Our lungs are in constant contact with the outside world, and dust, microbes, pollen and other contaminants from the environment can easily enter and cause disease or irritation. But when such items do enter the lungs, that often triggers coughing, a reflex that’s intended to protect the body from irritants or pathogens that could cause trouble.
“Cough is our natural reflex to keep things out of the lungs or to get something that’s in the lungs and shouldn’t be there out,” says Dr. Ron Balkissoon, a pulmonologist with National Jewish Health in Denver.
Dry vs. Productive Cough
If you cough and bring up mucus or phlegm, that’s called a productive or wet cough. If you don’t bring up anything, that’s called a dry cough.
“Cough is a reflex that can be normal but can also signify a disease process,” says Dr. Julie Lyou, a pulmonologist with St. Jude Medical Center in Fullerton, California.
Common causes of a dry cough include:
— Postnasal drip. Postnasal drip occurs when an infection in the sinuses causes mucus to drip down behind the nose and into the throat. This can trigger coughing, and sometimes this can result in a dry cough. “Anything that irritates the sinuses, the nasal passages and the lungs” can lead to a dry cough, Balkissoon says.
— Asthma. In people with asthma, “by definition their airways are hyper-reactive and hyper-sensitive,” Balkissoon says, and that means they may be more likely to develop a dry cough in response to anything from pollen or other particles in the air to simply cold air itself.
— Gastroesophageal reflux disease. In this condition, also known as GERD, the contents of the stomach seep past the valve at the base of the esophagus, causing a burning sensation in the chest. This sensation can “send messages to the brain that then sends a message back to the throat triggering someone to cough,” and it’s usually a nonproductive cough, Balkissoon says.
— Medications. Certain medications, such as blood pressure medications, can cause a side effect of dry coughing in some people.
— Smoking. Inhaling anything into the lungs can trigger a dry cough. Smoking is a primary cause of chronic dry cough.
— Chronic obstructive pulmonary disease. COPD is the umbrella term that includes chronic bronchitis and emphysema. Both conditions reduce your ability to breathe and can result in a dry (or sometimes productive) cough.
— Food allergies. Sometimes certain foods can trigger coughing, and this may signal a food allergy. If you cough after eating milk, soy, peanuts, tree nuts, shellfish or eggs, you might have an allergy. Talk to your doctor for help in figuring out if a food allergy is the cause of your dry cough.
— Coronavirus. An early sign that you might be infected with coronavirus is a dry cough, and it’s a common symptom among those with the virus. A dry cough usually starts within two to 14 days of exposure to an infected individual.
Treating a Dry Cough
Often a dry cough, such as may be associated with the common cold or allergies, will resolve on its own in a few days and may not need medical attention or any formal treatment.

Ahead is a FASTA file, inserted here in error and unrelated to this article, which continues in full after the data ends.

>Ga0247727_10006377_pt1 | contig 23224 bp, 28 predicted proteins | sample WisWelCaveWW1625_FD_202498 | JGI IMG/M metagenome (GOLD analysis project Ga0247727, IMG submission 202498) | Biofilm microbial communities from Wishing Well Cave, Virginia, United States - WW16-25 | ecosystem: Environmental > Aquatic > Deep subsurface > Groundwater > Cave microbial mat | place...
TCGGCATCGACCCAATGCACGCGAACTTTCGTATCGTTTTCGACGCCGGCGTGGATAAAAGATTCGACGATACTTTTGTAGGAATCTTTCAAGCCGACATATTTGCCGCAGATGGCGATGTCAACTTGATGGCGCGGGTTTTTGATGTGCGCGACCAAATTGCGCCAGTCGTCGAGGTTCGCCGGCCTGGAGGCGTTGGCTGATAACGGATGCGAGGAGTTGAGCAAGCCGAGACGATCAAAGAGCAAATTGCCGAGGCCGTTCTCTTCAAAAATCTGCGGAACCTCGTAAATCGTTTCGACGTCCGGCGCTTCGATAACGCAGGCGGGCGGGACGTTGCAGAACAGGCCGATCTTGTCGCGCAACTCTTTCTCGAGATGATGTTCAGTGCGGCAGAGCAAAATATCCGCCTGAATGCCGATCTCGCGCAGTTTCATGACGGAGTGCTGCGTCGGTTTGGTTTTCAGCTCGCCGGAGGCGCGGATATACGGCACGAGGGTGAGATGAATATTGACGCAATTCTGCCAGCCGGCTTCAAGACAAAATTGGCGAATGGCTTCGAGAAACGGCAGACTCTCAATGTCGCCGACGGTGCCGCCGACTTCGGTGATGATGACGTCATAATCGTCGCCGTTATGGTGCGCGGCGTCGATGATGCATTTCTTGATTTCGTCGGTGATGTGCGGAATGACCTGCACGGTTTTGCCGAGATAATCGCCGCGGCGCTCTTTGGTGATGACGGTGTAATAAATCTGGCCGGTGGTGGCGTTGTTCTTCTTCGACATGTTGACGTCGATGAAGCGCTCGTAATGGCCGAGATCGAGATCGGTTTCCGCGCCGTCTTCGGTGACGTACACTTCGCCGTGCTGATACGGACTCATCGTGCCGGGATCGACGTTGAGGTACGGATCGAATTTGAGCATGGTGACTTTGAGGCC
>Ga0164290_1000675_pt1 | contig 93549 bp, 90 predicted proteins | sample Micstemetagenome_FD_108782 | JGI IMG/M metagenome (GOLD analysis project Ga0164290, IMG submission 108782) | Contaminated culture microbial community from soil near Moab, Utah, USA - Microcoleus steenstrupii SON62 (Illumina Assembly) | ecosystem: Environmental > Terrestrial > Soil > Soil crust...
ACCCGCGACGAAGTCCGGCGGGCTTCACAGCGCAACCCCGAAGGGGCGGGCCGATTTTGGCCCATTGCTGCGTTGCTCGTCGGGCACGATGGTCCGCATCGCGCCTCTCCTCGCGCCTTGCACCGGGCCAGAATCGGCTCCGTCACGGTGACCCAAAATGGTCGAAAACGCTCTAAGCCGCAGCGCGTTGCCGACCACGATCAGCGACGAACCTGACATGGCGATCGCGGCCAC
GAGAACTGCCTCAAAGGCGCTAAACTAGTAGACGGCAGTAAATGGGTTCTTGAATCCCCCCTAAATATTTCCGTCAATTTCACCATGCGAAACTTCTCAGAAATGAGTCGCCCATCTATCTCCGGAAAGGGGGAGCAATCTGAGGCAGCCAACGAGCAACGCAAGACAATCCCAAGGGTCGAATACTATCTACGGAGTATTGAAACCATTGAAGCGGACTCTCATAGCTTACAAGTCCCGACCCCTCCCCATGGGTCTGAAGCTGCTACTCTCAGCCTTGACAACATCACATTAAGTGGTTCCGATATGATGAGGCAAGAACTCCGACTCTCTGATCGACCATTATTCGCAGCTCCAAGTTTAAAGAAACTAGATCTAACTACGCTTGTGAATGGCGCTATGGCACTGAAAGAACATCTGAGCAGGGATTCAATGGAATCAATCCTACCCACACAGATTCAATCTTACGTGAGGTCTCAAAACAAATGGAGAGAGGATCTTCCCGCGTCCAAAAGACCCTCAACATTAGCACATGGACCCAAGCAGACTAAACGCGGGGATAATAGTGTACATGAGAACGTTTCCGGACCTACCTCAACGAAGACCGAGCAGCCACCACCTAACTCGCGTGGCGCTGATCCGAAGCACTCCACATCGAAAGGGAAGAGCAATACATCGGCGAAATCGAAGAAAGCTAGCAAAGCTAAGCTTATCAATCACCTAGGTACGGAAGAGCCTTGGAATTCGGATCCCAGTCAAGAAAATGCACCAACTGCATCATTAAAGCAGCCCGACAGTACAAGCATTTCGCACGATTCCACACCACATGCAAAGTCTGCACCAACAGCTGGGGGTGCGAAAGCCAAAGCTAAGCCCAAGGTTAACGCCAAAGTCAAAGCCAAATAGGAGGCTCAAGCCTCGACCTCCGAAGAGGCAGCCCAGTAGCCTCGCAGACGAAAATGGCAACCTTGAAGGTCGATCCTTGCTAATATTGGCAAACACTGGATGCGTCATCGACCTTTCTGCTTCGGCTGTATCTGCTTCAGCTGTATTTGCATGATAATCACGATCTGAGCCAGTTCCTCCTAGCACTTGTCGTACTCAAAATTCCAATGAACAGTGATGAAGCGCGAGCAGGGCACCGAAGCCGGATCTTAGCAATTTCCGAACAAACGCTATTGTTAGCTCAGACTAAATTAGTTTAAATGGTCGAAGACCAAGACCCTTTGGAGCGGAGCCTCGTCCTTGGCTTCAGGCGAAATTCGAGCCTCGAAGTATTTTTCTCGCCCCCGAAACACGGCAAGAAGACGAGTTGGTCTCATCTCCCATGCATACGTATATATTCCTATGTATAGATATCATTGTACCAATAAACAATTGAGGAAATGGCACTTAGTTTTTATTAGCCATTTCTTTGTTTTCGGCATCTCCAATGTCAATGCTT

“Depending on the cause of the cough, treatment may include diet and lifestyle changes and sometimes may require medications,” Lyou says. Medications to suppress the urge to cough like lozenges or syrup can quiet a frequent dry cough.
Other changes you can make include:
— Avoiding allergens. Common allergens are dust, pollen and pet dander. Avoiding these can help eliminate a dry cough that’s related to allergies.
— Managing acid reflux. If you have frequent heartburn or GERD, talk to your doctor about better managing the situation to alleviate your dry cough.
— Limiting foods that can cause acid reflux. Certain foods are more likely than others to trigger heartburn. Limit your intake of caffeine, alcohol, spices, tomatoes, dark chocolate and citrus fruits to reduce these symptoms.
— Trying speech therapy. Balkissoon says that for some people with a condition called cough hypersensitivity syndrome, in which “the threshold for triggering the cough reflex is much lower” than in most people, using medicines to suppress the cough can help, but so can speech therapy. “Speech therapy can be helpful in suppressing the urge to cough,” he says, because it teaches you how to quell that urge through pursed-lip breathing, throat relaxation exercises, diaphragmatic breathing and other strategies.
— Staying hydrated. “The drier the throat becomes, the more likely that is to trigger a dry cough,” Balkissoon says, so staying hydrated may help alleviate a chronic dry cough.
When to Talk to Your Doctor
Dry cough, such as may accompany seasonal allergies or the common cold, is not usually serious. However, Lyou says you should notify your doctor immediately if the cough is associated with:
— Trouble breathing, shortness of breath or wheezing.
— Chest pain.
— Weight loss.
— Coughing up blood.
— Coughing up green or yellow mucus.
— Weakness or fatigue.
— Loss of appetite.
— Edema or swelling in the legs or feet.
And if your dry cough has lasted for eight weeks or longer without those symptoms, “then it’s time to see someone about it,” Balkissoon says.
A chronic dry cough can be a sign of serious diseases including:
— Pulmonary fibrosis, scarring of the lungs that makes breathing normally very difficult.
— Lung cancer.
— Chronic obstructive pulmonary disease, damage or inflammation in the airways that makes it more difficult to breathe.
Dry cough has also been identified as a symptom of COVID-19 infection, so if you have any doubt about what’s causing your cough or have been in contact with someone who has COVID-19, contact your doctor for guidance about what to do next.
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